Photojournalist and portrait photographer Ryan Bakerink, whose subjects have ranged from the remnants of Chernobyl and abandoned buildings to rock bands and music festivals, moved to Chicago 20 years ago, when he was 20 years old. "Chicago has shaped who I am as a person and an artist," he writes on his website, "and although I've traveled to more than 40 countries, I have only scratched the city's surface."
During the Black Lives Matter marches that took place around the world in the wake of the death in police custody of George Floyd, Bakerink documented, in black-and-white, the diversity and passion of marchers in Chicago; then, he captured, in color, the fallout of unrest in the city – smashed storefronts, graffiti – and also the surprising objects left behind.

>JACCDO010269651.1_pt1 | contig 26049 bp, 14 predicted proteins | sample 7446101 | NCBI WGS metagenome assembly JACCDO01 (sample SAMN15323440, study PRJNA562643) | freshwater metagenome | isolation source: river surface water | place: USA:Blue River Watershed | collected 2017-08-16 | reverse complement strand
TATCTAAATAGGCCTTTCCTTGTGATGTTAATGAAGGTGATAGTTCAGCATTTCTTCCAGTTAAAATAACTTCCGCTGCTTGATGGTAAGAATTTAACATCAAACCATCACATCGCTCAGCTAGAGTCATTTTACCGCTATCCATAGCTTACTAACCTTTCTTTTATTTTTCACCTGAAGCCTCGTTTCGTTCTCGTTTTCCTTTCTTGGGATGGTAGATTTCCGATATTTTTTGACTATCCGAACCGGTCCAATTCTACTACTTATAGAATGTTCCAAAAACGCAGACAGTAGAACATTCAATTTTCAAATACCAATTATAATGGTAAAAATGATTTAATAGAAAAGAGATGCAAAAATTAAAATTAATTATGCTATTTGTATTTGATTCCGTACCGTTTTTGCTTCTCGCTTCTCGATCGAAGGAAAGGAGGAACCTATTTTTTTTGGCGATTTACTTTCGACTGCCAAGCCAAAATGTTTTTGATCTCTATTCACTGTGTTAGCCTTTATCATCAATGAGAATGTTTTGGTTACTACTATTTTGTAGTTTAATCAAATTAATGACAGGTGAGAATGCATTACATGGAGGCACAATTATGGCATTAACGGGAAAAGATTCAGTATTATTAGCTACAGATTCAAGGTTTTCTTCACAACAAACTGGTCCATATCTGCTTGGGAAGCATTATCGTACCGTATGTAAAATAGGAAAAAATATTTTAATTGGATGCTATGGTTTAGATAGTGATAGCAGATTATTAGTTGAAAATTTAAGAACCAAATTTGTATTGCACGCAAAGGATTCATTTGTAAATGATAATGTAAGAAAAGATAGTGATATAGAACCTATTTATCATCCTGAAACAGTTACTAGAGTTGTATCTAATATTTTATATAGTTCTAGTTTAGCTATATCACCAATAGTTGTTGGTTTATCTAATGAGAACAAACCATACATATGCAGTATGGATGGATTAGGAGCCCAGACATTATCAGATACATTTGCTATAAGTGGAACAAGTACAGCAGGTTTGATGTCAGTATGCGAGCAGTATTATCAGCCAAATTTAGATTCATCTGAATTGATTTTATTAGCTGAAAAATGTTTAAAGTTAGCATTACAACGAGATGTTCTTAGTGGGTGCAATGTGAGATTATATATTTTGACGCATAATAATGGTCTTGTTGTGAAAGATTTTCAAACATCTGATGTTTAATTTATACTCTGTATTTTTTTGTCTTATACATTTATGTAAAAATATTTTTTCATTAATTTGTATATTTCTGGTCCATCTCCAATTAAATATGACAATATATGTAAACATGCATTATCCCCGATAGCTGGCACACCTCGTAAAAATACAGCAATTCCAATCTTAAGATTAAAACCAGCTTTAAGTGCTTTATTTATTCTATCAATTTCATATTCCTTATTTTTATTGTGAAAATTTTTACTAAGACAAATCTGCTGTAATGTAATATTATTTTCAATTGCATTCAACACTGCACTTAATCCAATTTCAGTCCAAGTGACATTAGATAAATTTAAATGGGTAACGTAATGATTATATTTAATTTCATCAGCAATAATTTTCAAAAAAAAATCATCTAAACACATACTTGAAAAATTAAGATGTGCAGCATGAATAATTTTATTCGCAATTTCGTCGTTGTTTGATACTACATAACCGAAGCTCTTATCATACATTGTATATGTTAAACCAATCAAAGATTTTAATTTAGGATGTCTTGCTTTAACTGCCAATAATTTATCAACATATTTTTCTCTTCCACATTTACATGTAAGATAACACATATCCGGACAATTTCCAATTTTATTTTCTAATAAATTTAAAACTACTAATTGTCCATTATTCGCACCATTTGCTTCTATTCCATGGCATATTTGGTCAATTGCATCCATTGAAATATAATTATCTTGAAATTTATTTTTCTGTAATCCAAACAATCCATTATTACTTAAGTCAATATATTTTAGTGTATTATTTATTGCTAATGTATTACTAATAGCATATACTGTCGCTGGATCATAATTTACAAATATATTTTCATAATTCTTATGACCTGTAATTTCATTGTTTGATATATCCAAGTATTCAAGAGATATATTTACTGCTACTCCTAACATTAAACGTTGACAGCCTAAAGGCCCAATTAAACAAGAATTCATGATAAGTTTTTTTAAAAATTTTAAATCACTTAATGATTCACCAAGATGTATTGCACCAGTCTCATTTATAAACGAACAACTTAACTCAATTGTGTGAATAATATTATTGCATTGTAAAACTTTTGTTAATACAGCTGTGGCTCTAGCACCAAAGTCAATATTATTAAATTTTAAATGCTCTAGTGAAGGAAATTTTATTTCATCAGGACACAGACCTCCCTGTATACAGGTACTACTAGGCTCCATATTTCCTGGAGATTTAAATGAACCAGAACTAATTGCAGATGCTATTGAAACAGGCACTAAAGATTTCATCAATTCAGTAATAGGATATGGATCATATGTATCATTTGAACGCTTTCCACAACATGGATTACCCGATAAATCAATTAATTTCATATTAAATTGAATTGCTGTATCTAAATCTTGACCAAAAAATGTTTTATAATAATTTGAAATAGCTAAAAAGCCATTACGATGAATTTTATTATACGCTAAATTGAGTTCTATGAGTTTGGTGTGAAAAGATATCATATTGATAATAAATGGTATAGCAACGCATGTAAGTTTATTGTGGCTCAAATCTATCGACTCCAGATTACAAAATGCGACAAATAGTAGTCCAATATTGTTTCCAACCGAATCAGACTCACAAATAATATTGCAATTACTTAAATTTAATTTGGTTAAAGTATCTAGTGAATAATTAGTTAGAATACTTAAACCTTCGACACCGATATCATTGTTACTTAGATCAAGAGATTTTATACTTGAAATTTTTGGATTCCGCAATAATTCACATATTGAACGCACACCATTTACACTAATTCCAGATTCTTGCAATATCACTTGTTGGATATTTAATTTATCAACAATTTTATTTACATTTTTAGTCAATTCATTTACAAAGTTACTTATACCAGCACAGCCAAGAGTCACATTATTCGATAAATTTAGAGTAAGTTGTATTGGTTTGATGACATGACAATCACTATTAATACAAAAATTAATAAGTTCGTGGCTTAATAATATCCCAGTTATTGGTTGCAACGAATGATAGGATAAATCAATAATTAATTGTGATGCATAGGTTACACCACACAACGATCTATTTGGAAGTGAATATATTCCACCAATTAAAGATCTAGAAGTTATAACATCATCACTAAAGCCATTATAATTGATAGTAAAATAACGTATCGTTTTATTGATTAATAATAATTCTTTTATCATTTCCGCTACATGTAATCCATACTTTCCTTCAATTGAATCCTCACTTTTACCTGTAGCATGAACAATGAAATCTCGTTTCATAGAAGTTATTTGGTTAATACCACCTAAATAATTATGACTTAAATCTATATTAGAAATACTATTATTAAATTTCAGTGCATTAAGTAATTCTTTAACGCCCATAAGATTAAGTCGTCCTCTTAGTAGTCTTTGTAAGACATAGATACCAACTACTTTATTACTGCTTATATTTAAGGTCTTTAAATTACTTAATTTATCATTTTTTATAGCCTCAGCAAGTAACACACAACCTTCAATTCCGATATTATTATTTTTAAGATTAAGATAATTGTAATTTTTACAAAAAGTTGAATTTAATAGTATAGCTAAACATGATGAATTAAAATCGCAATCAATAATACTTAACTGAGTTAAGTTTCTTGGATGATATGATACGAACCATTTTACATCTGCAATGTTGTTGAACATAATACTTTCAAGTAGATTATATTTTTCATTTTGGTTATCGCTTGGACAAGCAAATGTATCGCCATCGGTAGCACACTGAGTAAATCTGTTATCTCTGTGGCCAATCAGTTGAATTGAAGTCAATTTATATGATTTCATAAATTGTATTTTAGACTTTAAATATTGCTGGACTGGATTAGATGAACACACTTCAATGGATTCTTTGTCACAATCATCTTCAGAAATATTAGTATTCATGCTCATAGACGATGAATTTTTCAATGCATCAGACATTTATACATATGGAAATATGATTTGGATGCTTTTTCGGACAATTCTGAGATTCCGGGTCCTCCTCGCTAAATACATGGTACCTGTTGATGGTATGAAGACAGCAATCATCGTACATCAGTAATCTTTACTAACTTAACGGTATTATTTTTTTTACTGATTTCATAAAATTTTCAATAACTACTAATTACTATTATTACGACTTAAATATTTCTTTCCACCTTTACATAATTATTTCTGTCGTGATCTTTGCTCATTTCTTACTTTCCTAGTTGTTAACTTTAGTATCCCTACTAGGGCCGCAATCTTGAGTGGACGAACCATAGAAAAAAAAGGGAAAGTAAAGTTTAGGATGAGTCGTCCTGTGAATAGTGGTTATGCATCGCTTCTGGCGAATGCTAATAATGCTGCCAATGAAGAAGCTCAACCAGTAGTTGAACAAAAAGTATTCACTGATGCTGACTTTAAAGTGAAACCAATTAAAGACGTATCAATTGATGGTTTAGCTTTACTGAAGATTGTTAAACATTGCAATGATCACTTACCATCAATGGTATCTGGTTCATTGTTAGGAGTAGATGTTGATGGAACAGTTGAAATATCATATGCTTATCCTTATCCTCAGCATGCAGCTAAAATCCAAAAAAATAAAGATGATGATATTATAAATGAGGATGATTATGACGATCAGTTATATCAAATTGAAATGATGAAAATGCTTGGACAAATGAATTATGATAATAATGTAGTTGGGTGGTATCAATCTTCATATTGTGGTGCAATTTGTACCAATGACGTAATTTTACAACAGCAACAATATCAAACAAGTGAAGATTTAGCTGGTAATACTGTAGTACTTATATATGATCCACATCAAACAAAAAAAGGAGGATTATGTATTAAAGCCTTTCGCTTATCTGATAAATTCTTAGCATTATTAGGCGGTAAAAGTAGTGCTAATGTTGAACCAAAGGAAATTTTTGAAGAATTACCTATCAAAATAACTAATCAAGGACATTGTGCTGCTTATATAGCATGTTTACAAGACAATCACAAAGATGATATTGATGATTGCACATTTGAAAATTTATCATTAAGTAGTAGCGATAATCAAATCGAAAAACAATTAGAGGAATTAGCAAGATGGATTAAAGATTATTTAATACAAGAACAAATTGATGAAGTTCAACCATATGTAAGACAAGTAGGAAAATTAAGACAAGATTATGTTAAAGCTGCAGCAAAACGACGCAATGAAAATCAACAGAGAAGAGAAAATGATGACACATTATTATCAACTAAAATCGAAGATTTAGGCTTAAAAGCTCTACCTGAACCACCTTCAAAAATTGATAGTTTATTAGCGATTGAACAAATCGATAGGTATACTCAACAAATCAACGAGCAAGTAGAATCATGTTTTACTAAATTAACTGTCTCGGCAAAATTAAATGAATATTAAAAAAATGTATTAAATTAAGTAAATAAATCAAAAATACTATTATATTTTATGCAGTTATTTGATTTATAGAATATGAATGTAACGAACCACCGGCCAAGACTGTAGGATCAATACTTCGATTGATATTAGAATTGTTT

He admits online that he was not merely an objective observer to the marches. Of one scene of demonstrators he photographed, he wrote, "It gave me life again. We need to stop being armchair activists. Get up. Stand up. Fight. Give a f***. Apathy is not a solution."